The Sunday Times has a motoring section called In Gear and one of the recent questions asked in its readers' Q&As was on how to deal with bird poo on a car. Russell Meadows, founder and owner of one of the UK's leading mobile car valeting operations, below gives a detailed step-by-step solution to bird poo on cars, why bird poo is a problem, and the way his company best deals with the issue.
Firstly, if the bird poo has been a recent deposit and is still fresh' then it would be possible to simply wipe it off with a damp cloth or by using one of Autoglym's Bird Dropping Wipes. Alternatively, if the offending deposit has been on your car for some time or if the weather is hot and the bird poo has become encrusted onto the bonnet, then other actions need to be taken.
Bird droppings have an acidity and content that can be both corrosive and, when wiped off, small particles can leave tiny though noticeable scratches on the surface of the vehicle's layered paintwork. If the bird dropping is not cleaned off quickly then it is likely to cause a bleaching and scratching of the top surface of the paintwork. The longer it is not dealt, the more corrosive and damaging the offending deposit can become.
In truth it is not the paintwork which is initially damaged, but rather the lacquer (a clear or coloured varnish which forms the final layer in the curing process of car paint finishes and which dries to form a hard and durable finish). To an extent, this lacquer layer is flexible, and this is where long term damage can be caused. During the heating and cooling that a car goes through in its daily use, this lacquer layer expands and then cools. As this cooling takes place and the lacquer contracts, fragments of bird poo get trapped, and particles of the offending deposit harden within the lacquer. The longer the period and greater the extent of this heating and cooling, the worse the damage can become. Eventually this damage can be visible as a dull area or opaqueness on the paintwork and the surface is likely to appear etched.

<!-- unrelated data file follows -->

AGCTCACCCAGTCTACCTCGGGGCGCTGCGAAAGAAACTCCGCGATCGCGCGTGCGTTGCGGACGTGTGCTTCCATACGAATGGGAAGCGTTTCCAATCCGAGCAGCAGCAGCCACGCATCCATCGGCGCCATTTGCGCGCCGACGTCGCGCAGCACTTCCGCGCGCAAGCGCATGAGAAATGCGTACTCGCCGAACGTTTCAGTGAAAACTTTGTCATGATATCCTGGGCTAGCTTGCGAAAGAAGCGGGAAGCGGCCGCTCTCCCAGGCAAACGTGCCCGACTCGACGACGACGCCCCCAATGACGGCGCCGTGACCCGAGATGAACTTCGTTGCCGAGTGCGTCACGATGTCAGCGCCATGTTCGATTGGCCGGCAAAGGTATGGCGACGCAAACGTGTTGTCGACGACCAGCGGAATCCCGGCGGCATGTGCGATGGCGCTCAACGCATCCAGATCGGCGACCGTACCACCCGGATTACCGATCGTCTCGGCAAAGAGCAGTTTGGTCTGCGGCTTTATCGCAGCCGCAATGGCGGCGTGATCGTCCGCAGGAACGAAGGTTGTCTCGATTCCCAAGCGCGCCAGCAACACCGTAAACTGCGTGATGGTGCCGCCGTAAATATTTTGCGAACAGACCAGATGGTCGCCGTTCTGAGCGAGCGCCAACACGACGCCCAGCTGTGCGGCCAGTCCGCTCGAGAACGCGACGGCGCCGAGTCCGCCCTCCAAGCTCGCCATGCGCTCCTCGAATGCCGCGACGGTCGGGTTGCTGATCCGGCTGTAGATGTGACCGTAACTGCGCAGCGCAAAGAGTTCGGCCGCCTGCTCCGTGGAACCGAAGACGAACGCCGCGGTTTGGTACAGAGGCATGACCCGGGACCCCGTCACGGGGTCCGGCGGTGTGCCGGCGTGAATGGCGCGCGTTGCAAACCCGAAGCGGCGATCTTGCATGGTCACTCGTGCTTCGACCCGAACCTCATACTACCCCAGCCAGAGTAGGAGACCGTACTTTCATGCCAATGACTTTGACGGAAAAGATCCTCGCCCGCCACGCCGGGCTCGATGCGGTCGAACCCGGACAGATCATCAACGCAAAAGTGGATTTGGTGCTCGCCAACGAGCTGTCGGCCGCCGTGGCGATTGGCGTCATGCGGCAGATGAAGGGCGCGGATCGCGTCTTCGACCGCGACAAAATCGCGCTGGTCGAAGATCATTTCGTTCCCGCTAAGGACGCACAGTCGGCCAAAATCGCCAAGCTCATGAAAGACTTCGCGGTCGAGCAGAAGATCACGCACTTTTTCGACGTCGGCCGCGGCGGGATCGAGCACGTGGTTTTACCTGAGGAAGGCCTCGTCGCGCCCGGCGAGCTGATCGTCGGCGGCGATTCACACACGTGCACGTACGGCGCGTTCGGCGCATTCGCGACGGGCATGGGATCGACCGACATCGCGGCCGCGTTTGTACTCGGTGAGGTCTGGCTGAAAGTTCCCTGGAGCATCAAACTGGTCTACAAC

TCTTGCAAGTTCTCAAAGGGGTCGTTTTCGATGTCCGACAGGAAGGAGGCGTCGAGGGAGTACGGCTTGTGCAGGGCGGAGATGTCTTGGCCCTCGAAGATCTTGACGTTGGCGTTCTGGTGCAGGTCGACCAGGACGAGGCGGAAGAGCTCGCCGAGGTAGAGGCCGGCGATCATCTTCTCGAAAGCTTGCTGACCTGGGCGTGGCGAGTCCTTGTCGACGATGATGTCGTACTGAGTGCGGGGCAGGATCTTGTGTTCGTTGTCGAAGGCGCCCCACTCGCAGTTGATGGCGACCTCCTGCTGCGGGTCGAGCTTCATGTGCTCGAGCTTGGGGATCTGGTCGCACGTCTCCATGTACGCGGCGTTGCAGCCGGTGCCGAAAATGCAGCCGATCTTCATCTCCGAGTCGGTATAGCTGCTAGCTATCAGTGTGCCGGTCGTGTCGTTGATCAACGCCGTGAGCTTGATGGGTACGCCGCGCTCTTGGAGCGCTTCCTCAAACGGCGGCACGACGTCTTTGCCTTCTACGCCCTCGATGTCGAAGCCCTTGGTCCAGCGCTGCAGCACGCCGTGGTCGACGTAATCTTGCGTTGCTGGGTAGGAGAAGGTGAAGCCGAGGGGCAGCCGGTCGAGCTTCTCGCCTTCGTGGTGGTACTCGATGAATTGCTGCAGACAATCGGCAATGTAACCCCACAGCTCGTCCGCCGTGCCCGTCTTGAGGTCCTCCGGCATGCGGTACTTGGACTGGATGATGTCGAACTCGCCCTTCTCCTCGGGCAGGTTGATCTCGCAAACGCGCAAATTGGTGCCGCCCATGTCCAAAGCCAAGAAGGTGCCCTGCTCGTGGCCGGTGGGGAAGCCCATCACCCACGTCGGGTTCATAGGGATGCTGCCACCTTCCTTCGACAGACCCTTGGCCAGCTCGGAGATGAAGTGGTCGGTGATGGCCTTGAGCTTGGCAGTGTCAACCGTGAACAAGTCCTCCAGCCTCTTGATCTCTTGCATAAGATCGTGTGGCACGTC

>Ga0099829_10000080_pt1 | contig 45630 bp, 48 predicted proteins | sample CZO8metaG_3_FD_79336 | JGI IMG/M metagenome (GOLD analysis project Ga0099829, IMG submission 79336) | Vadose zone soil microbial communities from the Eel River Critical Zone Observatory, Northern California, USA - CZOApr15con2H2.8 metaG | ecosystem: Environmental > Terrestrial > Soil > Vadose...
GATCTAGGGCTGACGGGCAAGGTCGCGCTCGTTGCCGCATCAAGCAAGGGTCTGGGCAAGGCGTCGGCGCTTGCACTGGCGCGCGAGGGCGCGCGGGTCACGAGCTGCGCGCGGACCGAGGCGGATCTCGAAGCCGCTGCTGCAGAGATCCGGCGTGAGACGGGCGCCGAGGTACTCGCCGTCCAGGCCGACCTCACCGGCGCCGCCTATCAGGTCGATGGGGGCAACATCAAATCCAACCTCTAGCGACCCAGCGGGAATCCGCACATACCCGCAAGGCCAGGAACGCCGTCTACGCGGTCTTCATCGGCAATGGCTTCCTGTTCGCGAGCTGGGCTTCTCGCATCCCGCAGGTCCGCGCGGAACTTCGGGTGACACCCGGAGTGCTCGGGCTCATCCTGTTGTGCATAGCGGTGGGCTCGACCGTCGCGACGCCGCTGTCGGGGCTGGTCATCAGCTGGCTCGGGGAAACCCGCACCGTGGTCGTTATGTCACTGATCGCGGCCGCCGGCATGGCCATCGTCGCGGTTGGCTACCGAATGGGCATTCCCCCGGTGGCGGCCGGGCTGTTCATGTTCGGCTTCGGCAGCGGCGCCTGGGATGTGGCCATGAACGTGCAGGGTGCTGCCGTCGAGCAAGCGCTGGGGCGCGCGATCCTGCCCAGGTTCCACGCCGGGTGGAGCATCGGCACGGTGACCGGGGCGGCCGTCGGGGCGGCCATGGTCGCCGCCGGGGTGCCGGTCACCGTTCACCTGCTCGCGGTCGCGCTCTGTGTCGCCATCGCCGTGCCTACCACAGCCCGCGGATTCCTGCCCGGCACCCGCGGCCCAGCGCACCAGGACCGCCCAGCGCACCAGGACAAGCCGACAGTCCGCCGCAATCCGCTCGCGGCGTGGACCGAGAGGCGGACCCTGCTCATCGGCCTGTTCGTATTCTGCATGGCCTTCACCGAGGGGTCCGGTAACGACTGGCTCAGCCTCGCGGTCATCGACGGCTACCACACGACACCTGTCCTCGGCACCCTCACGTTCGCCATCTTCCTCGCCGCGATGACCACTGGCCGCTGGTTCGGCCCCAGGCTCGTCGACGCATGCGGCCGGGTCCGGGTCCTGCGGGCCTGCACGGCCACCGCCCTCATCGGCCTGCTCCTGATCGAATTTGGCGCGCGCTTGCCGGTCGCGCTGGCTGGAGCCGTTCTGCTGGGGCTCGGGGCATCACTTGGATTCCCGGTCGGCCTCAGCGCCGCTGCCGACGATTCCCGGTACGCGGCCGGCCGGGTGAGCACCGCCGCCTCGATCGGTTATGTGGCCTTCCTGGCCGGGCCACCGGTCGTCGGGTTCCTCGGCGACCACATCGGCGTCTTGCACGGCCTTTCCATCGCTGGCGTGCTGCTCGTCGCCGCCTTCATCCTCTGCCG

www.carvalet.co.uk, one of the UK's leading mobile car valet operations for prestige vehicles, believes that the best way for customers to rid a car of corrosive bird poo is to:
1. Act quickly the longer the bird poo is sitting on the surface of a car the worse the damage will eventually be
2. If still damp, remove carefully with a wet, soft cloth or Autoglym Bird Dropping Wipe
3. If the bird dropping is dried, cover the offending deposit with a wet cloth and leave for half an hour
4. If you have one, use a pressure washer to blast away the bird poo and then use a wet cloth to wipe away any remains and buff with a soft, dry cloth
5. If a pressure washer is unavailable then wipe away the bird poo with a wet cloth and then dry with a soft, dry cloth
6. Dispose of any dirty cloths and wash your hands as bird droppings, apart from being corrosive to cars, can also harbour disease
Russell Meadows, who is founder and MD of www.carvalet.co.uk, says Bird droppings is a common problem for our customers, and it is one that we are knowledgeable in dealing with. As many of our customers have prestige cars they do not wish the paintwork damaged so we ensure that these corrosive deposits are dealt with in the right manner so that the paintwork is as little disturbed as possible. We recommend that customers safely remove bird droppings as soon as practicably possible. As part of my company's car valeting services we use only quality cleaning products and cloths to ensure a pristine finish each time. Additionally our valeting services includes inspecting paint and lacquer blemishes and, where necessary, maintenance through paint correction. In this way, combined with our knowledge of both how to maintain a vehicle to its pristine condition and also the problem areas to take care on, including bird droppings, we are able to work as efficiently and effectively on a vintage Rolls Royce as on a brand new Maserati.